As the projector sits more or less beside me (quietly* blowing its hot air off to the right, so away from where I’m sitting) the built-in speakers aren’t best positioned. If fact, as I watch in the office on my own I much prefer to listen through a pair of good headphones.
Another reviewer has levelled accusations at the rotating colour wheel for being noisy, but our review sample showed no evidence of this.
Why is this desirable? In the setup I’m describing it’s an extra hassle, because I have to remember to mute the speaker volume if I just want the headphone output. Well, perhaps not that much of a hassle, as the UHD51 retains the setting after powering down. The payoff is in a family scenario where an audio impaired member might want to be listening through headphones or via a Bluetooth device while the rest of the family get its sound through the speakers.
There are two HDMI inputs, which turns out to be useful for review test purposes, although in real life applications probably less so.
Well, yes—in a typical domestic setup the projector will probably be the output from an AV receiver, which would be able to do its own remote-controlled input switching. I’ve had a dual-HDMI projector connected to the Yamaha RX-V679 for several years now, with HDMI 2 left unused.
The double HDMI input does make sense if you’re not going to spend money on an AVR receiver and are happy to rely on the sound from the projector’s dual 5W speakers (well…) or (better) are feeding the output from the 3.5mm audio jack into a decent pair of headphones or (better still) via the S/PDIF digital audio connector into a simple amplifier system.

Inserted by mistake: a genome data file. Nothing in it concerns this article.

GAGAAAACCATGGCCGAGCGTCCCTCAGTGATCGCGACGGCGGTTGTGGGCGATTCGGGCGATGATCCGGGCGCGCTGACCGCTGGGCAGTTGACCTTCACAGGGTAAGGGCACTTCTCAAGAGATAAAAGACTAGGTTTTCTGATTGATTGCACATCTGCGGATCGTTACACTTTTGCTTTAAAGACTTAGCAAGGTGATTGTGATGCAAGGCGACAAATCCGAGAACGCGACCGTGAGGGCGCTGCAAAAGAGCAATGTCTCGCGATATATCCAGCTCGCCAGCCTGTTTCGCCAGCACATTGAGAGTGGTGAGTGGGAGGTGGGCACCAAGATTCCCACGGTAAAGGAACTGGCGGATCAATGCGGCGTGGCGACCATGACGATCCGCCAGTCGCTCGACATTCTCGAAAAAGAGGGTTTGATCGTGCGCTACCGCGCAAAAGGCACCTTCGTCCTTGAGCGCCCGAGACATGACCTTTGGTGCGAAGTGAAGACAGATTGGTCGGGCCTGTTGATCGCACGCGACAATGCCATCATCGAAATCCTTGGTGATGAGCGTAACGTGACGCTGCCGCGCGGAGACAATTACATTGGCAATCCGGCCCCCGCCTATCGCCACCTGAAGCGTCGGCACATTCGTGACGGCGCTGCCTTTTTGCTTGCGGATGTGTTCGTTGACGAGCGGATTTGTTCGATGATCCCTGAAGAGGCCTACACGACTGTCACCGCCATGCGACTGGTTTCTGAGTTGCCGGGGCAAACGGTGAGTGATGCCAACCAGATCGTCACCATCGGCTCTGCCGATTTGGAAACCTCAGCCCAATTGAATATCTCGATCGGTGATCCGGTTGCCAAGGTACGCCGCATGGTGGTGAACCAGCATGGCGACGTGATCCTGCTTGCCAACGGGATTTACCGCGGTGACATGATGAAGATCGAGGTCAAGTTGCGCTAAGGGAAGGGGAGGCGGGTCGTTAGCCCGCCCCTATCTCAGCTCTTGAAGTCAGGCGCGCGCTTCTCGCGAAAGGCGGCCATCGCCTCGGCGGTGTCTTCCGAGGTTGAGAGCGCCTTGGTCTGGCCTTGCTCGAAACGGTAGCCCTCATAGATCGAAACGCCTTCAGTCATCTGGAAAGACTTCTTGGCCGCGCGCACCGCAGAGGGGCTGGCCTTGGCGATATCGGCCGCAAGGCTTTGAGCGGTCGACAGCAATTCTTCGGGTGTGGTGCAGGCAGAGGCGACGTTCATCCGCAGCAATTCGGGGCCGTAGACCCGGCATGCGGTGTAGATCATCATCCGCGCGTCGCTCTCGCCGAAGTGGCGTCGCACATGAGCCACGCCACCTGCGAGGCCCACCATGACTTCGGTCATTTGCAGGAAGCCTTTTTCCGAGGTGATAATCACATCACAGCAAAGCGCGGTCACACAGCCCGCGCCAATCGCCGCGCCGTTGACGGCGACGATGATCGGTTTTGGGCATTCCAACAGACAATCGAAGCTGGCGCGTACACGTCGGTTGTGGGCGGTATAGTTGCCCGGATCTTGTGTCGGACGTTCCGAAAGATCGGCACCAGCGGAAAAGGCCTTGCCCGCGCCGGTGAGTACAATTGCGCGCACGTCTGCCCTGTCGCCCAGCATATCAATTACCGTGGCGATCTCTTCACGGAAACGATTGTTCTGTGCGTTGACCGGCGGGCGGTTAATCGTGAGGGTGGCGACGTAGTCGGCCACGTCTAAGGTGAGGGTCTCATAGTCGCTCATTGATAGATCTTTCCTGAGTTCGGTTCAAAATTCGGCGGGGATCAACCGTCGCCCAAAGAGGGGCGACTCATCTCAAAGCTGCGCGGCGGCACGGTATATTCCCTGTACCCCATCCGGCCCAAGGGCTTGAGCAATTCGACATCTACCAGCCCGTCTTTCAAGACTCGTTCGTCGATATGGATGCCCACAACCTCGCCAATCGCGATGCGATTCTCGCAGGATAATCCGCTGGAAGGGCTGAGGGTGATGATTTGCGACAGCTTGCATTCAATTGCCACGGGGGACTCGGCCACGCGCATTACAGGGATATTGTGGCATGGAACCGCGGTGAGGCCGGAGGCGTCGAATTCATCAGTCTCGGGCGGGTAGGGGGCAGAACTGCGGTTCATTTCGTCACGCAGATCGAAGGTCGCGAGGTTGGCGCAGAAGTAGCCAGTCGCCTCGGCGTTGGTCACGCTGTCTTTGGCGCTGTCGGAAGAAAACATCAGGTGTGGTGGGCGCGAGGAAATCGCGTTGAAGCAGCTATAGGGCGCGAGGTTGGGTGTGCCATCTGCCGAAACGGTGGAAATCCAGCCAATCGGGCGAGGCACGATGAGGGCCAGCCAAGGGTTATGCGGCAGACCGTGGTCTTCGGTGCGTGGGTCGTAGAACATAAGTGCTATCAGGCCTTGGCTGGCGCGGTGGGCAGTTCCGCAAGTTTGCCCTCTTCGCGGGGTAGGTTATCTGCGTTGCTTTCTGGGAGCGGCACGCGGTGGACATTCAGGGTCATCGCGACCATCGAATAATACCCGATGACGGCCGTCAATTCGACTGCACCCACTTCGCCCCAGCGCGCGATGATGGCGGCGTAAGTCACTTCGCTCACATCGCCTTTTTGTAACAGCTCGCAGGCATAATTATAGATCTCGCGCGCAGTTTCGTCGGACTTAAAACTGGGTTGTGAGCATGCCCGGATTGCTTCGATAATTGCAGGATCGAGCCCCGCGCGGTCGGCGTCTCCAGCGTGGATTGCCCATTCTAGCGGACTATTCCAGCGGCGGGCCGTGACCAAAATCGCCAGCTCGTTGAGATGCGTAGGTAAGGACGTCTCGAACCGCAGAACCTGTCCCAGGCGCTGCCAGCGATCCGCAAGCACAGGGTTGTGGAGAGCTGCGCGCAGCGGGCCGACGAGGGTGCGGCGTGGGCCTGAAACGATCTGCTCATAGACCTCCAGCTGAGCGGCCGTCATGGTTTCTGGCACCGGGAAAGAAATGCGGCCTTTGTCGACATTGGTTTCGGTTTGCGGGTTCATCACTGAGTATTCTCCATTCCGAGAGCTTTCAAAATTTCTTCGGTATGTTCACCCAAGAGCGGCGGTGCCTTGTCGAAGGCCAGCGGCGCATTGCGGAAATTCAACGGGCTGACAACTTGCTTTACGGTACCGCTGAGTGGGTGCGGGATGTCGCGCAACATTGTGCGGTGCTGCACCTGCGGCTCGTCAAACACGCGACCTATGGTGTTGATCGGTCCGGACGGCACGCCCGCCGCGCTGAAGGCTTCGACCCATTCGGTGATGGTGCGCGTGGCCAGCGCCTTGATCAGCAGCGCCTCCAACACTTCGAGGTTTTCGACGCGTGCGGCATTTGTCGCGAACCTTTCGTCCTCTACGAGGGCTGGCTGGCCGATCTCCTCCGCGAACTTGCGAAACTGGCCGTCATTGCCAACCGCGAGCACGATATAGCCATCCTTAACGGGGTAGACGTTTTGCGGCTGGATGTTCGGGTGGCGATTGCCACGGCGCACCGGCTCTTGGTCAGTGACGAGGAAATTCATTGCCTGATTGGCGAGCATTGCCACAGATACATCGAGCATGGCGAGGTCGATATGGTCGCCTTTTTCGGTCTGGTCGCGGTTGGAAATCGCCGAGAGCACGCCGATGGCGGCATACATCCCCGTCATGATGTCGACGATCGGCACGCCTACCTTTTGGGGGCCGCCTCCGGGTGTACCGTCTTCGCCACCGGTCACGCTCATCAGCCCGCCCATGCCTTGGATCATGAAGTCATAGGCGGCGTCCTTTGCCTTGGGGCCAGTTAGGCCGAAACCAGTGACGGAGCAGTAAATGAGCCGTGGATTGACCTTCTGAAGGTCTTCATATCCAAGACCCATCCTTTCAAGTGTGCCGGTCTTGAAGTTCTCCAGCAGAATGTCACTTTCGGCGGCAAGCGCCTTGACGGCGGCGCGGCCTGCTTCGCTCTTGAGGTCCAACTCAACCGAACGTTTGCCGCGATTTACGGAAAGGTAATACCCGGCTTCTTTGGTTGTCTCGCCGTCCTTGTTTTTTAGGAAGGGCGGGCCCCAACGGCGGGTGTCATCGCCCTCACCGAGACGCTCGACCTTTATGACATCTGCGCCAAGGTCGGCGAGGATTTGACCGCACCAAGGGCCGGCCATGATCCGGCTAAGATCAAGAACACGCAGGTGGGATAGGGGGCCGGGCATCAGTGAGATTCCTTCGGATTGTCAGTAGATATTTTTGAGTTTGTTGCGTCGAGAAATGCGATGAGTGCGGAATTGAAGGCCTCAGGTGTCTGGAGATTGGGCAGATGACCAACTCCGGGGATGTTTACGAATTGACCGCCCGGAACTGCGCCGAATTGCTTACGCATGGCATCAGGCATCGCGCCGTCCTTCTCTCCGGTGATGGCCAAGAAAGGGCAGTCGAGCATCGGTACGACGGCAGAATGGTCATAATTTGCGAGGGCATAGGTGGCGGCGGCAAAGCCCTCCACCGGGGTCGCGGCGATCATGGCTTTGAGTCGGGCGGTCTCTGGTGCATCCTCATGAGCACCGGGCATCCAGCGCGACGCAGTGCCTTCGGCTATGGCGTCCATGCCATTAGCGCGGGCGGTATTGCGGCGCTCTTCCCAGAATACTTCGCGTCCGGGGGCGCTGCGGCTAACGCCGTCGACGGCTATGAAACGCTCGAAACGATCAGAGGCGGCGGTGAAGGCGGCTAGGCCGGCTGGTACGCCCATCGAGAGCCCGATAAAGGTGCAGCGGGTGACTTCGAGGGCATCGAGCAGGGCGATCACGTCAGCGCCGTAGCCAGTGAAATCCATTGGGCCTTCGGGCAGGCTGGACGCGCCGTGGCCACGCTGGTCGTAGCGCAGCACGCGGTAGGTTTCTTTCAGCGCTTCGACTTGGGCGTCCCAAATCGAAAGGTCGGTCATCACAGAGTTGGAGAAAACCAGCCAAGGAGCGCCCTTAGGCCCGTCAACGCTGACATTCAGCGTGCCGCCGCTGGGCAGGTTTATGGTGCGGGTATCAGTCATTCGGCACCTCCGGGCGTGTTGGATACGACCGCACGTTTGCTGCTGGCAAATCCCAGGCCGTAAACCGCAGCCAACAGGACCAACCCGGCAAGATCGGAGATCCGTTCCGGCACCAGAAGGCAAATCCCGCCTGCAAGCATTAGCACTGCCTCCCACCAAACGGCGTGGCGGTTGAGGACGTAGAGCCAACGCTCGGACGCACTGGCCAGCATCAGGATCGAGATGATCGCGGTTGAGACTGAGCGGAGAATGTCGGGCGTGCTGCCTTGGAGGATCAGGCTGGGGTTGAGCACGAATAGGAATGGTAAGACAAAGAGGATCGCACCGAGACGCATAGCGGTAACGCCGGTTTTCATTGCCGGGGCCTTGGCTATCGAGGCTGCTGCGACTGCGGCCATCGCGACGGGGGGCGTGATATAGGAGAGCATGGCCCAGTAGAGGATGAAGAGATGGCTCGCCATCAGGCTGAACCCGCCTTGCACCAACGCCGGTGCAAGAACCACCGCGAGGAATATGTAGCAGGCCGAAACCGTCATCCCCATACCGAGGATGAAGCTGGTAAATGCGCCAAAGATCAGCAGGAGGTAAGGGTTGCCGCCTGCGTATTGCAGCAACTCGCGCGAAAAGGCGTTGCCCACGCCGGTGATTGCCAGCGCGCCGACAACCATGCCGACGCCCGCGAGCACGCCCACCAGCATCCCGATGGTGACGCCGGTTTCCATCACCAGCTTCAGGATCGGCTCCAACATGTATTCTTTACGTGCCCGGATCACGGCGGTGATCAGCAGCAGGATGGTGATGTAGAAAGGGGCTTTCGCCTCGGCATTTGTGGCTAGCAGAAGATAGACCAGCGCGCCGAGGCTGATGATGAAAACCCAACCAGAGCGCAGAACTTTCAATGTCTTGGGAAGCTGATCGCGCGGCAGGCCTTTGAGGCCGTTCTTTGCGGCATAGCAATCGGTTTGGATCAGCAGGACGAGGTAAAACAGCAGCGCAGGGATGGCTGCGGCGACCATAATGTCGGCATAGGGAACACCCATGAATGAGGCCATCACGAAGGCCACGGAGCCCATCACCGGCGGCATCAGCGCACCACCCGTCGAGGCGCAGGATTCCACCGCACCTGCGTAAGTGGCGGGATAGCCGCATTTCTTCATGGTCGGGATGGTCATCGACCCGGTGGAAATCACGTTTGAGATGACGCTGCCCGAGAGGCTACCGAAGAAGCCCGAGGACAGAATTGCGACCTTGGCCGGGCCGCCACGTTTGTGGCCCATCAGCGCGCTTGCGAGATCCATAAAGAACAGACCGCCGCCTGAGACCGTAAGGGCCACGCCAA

In this scenario you could connect a Chromecast device to HDMI 1 and something like an Amazon Fire Stick 4K to HDMI 2. But I really can’t imagine that you’d want to watch gorgeous 4K (or even 720p) movies for very long without a sound system to match.
If you’re going for the option to attach a device like the Amazon Fire TV stick directly to the projector, the USB power output you’ll see towards the right of the picture above will come in handy.
But don’t get excited about the RJ-45 Ethernet connector. The manual lists it as “a source”. But it won’t fetch YouTube from the Internet or be a conduit for movies and photos stored on your NAS. It’s there for what the manual calls “Web control”.
Web control allows your local area network to handle the duties of the manual remote control, turning the projector on and off, choosing the display mode and so forth. It’s a standard requirement for expensive permanent home cinema installations, a market for which the UHD51 qualifies as an entry level component.
You’ll notice that VGA output is also provided. You can get 1080p from a VGA connector (although I’m not sure why you would want to) but it certainly won’t give you 4K and/or HDR.
Phantom of the Media
Which brings us, sadly, to an instance of nonsense in the firmware design that I just can’t overlook. The proud UHD51 owner will get over it in time—the human spirit can endure much worse—but its sheer stupidity bothers the hell out of me.
The UHD51 is a cheaper version of the more capable UHD51A, which adds a bunch of features you might honourably conclude you just don’t need.
Among these is the ability to display various still photo and moving picture images directly from an attached USB stick*. The UHD51A has a menu option that allows you to select this USB input as “Media”.
Why do I mention this feature of the UHD51A that isn’t present in the UHD51? Because, although there is no Media function in the UHD51… the Media input option is still present in the menu. Its button takes up space at the bottom of the UI… but does nothing.
And when you start up the projector for the first time, Media is the input option it defaults to!